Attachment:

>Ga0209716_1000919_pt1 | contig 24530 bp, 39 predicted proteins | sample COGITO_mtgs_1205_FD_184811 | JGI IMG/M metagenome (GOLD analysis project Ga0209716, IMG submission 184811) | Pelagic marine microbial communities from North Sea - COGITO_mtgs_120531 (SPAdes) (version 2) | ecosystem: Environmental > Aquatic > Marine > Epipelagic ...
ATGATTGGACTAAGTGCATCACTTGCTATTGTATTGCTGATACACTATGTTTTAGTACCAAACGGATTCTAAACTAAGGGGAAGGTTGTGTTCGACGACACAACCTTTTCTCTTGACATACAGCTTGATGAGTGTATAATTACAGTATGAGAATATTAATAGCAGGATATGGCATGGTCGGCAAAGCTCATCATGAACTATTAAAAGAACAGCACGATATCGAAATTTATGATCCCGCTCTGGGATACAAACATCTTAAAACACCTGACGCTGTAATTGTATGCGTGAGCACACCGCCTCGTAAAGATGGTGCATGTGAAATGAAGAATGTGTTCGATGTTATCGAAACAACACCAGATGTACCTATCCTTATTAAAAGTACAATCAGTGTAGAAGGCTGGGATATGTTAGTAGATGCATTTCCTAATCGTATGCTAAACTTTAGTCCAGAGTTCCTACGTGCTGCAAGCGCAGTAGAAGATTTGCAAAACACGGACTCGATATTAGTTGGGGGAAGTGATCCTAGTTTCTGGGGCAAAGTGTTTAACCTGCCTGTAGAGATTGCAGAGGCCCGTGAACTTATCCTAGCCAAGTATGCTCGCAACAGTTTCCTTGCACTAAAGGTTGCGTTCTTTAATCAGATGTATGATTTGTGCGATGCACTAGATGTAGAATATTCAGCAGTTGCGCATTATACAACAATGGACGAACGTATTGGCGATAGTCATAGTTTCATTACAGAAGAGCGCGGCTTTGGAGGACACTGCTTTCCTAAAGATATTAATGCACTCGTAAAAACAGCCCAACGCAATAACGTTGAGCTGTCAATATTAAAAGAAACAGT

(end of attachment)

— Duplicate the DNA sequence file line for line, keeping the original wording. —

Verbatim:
>Ga0209716_1000919_pt1 | contig 24530 bp, 39 predicted proteins | sample COGITO_mtgs_1205_FD_184811 | JGI IMG/M metagenome (GOLD analysis project Ga0209716, IMG submission 184811) | Pelagic marine microbial communities from North Sea - COGITO_mtgs_120531 (SPAdes) (version 2) | ecosystem: Environmental > Aquatic > Marine > Epipelagic ...
ATGATTGGACTAAGTGCATCACTTGCTATTGTATTGCTGATACACTATGTTTTAGTACCAAACGGATTCTAAACTAAGGGGAAGGTTGTGTTCGACGACACAACCTTTTCTCTTGACATACAGCTTGATGAGTGTATAATTACAGTATGAGAATATTAATAGCAGGATATGGCATGGTCGGCAAAGCTCATCATGAACTATTAAAAGAACAGCACGATATCGAAATTTATGATCCCGCTCTGGGATACAAACATCTTAAAACACCTGACGCTGTAATTGTATGCGTGAGCACACCGCCTCGTAAAGATGGTGCATGTGAAATGAAGAATGTGTTCGATGTTATCGAAACAACACCAGATGTACCTATCCTTATTAAAAGTACAATCAGTGTAGAAGGCTGGGATATGTTAGTAGATGCATTTCCTAATCGTATGCTAAACTTTAGTCCAGAGTTCCTACGTGCTGCAAGCGCAGTAGAAGATTTGCAAAACACGGACTCGATATTAGTTGGGGGAAGTGATCCTAGTTTCTGGGGCAAAGTGTTTAACCTGCCTGTAGAGATTGCAGAGGCCCGTGAACTTATCCTAGCCAAGTATGCTCGCAACAGTTTCCTTGCACTAAAGGTTGCGTTCTTTAATCAGATGTATGATTTGTGCGATGCACTAGATGTAGAATATTCAGCAGTTGCGCATTATACAACAATGGACGAACGTATTGGCGATAGTCATAGTTTCATTACAGAAGAGCGCGGCTTTGGAGGACACTGCTTTCCTAAAGATATTAATGCACTCGTAAAAACAGCCCAACGCAATAACGTTGAGCTGTCAATATTAAAAGAAACAGT